You may recall I noticed an article about the pitfalls of passive-aggressive pussyfooting.
I recently saw an example of the positive side of the lesson. Ann Marsh, in "What I Learned from Dating 100 Men," shows how she learned how liberating honesty can be - for her and her suitors:
I needed to be honest in a new way. In my 20s, when the wrong man asked me out, I usually lied. I was either (a) busy, (b) dating someone else, or (c) moving to Siberia for a year. Sensing my fib, some men refused to let go. A few talked me into dates or, worse, relationships. I marvel to think I left the nest without ever learning how to verbalize my own needs and desires.
One of my earliest electronic dates taught me about honesty. "It was really nice to meet you," the tall, good-looking athlete wrote me in an e-mail after Date Number Two, "but I didn't feel that indescribable something that would tell me we're a match."
I sat there looking at my computer screen. He had found the words to describe my own sentiments. I didn't feel rejected. I felt liberated by his courage. Better yet, I stole his line.
A handsome telecommunications executive I met over a drink at a restaurant one evening looked and sounded far less alluring to me a few days later in the sober light of day. In a subsequent telephone conversation, my whole body tensed while I told him that I didn't get the sense he was the right one and that I didn't want either of us to waste precious time. I wished him well. He sounded a little startled. But the discomfort was short-lived. We were both free.
It's embarrassing to admit that I was learning the very basics about personal boundaries at the age of 34. But it was also a thrill. Like a suit of comfortable, lightweight body armor, my newly declared boundaries kept me safe.
A few tips for keeping it nice:
- The sooner the better, before he's built up expectations and made more plans - and before you've made false declarations of loyalty which would make you feel foolish afterwards (and perhaps bound to disavow forcefully).
- Whenever possible - which it isn't always - avoid attacking what the other person did. If you can, put it in the first person singular: "I just don't feel that match."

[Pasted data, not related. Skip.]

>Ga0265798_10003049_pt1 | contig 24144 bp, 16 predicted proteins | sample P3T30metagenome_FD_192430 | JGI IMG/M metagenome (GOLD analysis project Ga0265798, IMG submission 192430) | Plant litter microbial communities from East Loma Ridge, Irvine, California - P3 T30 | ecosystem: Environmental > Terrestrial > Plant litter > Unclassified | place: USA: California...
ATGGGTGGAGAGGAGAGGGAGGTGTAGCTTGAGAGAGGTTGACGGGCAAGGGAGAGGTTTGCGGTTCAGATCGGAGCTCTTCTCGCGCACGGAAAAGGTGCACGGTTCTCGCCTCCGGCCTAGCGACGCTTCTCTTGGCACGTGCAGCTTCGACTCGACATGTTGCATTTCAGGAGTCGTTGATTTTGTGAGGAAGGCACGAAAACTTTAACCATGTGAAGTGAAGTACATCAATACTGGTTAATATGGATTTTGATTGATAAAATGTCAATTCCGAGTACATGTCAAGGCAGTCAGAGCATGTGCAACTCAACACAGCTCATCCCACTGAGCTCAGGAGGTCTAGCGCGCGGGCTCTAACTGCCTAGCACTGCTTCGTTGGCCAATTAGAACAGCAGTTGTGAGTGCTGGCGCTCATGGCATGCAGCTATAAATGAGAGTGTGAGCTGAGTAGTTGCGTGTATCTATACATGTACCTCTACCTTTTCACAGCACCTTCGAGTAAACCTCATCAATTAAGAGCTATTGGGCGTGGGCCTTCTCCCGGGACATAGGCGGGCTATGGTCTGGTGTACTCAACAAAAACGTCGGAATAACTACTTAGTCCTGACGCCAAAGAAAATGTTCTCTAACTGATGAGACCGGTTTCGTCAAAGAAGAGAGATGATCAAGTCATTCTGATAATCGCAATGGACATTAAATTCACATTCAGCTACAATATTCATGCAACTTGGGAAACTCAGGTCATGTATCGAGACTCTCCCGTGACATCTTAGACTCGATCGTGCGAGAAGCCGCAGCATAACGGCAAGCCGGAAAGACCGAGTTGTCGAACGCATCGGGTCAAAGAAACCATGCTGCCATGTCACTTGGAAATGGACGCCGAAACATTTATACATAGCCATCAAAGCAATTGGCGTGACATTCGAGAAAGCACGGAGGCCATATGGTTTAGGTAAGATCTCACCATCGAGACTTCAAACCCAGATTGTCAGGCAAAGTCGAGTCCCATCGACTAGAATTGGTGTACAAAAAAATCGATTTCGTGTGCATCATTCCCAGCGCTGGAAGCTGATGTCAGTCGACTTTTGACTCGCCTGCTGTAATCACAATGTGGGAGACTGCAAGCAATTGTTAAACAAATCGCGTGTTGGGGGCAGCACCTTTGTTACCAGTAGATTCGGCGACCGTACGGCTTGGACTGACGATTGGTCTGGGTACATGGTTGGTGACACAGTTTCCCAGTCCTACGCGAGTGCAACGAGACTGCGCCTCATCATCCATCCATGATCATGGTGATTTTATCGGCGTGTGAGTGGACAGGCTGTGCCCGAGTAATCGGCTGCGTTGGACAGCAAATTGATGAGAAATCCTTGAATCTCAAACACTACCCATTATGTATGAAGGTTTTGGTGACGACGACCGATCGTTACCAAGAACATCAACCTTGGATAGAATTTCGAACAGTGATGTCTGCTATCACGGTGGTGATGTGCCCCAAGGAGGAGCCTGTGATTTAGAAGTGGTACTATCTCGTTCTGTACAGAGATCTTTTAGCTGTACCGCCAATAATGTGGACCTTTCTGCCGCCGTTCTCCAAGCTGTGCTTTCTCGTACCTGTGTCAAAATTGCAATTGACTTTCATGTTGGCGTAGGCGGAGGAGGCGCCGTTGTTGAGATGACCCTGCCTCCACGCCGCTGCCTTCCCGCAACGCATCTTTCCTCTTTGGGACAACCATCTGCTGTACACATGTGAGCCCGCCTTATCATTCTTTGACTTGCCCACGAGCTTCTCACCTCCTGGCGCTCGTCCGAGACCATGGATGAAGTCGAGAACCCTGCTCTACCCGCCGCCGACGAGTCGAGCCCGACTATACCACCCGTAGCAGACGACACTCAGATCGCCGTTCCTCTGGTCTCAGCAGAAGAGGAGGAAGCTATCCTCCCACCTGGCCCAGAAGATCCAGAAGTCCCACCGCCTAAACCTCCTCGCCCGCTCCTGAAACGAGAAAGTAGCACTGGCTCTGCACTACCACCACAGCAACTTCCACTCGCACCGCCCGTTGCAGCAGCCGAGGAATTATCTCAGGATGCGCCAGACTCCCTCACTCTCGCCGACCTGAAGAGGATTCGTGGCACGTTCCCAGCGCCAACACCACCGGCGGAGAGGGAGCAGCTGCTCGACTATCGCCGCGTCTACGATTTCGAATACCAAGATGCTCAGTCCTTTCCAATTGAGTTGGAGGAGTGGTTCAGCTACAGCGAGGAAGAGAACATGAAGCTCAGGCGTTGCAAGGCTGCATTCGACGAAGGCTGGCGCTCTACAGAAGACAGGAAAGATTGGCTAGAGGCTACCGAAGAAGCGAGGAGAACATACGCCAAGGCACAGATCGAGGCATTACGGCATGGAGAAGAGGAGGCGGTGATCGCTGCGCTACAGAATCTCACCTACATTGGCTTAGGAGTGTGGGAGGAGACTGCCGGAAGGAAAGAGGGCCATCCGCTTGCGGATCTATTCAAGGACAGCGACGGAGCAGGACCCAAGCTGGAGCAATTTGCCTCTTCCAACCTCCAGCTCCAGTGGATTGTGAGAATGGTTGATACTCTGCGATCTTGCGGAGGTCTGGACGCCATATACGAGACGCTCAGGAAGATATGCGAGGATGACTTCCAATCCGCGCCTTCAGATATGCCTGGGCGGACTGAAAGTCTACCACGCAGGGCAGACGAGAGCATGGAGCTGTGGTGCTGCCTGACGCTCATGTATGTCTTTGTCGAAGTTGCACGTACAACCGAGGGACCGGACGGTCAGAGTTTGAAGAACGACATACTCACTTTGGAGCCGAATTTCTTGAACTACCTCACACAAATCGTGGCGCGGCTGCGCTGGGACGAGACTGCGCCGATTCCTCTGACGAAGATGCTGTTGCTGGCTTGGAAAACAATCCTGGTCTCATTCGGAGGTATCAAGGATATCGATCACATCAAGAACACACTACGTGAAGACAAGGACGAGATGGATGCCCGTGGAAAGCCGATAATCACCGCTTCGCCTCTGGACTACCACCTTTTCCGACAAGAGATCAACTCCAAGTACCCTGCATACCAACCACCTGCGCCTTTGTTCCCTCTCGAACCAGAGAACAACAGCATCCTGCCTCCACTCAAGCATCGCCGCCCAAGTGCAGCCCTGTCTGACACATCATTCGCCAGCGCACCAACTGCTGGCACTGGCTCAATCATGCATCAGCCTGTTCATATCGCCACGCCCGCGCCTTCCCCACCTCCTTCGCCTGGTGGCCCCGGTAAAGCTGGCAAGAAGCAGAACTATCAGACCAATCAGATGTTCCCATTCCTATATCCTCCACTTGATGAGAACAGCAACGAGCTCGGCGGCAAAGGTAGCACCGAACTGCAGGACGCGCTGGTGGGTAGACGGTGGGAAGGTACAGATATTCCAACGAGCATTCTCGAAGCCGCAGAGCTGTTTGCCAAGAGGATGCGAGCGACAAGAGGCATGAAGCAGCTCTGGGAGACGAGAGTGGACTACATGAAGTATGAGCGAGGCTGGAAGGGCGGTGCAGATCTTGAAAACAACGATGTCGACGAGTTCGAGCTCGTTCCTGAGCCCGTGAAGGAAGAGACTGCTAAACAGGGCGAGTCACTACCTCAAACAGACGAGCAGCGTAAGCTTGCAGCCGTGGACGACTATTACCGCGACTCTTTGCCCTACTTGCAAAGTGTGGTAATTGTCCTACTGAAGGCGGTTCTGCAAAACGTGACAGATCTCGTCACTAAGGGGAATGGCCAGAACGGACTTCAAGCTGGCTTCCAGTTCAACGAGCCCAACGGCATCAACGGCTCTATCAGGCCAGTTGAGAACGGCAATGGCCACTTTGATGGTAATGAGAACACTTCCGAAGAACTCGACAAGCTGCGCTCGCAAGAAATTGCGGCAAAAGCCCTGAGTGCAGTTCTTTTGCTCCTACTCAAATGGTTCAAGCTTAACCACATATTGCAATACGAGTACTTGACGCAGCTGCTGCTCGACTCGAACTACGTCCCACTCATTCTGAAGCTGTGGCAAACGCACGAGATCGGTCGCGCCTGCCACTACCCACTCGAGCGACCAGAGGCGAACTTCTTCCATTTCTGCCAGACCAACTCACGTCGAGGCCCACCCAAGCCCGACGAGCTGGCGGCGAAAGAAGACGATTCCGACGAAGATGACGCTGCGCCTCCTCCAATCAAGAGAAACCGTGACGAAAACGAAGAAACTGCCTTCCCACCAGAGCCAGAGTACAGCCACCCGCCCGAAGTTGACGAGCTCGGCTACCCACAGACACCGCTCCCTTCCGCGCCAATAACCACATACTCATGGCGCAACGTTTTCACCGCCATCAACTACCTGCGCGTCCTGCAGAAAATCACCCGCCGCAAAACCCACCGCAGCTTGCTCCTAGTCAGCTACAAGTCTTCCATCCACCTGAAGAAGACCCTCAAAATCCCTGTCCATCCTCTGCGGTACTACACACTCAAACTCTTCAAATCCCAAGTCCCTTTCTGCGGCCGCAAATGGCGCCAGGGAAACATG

- When it's not possible, or when the other person is doing or saying things that you feel would hurt him with other people too, and you genuinely want to help him see that, stick to the facts. Make as few assumptions as possible about his motives or plans. Stick to what he does and how it affects you and may affect others. For example, "On multiple occasions, you've screamed loudly at me when I pointed out a problem. Disagreeing is one thing - screaming is quite another." In that case, your rejecting him may be the best thing that ever happened to him.
- In that kind of situation, whenever possible (as opposed to, say, a black eye or something equally serious), give him a fair chance to mend his ways, including a specific heads-up about the particular problem behaviors, before severing the relationship.
- Stick to the situation at hand. If you don't want to date or befriend someone, that's one thing - keep it at that. Forget any hypothetical scenarios involving, say, his drowning and your being the only person around. Hopefully you would throw him a life preserver instead of an anvil anyway, if it came to that. Also, his ancestors, pets and other associates probably did not cause you any problems and certainly needn't be referenced or otherwise involved.
Especially in sticky situations, honesty (generally) is the best policy. People most often don't want to be honest because they're afraid of hurting the other person. As we've seen, honesty - without brutality - is most often the kindest course of action not only for you, but also the person you're rejecting.
What do you think?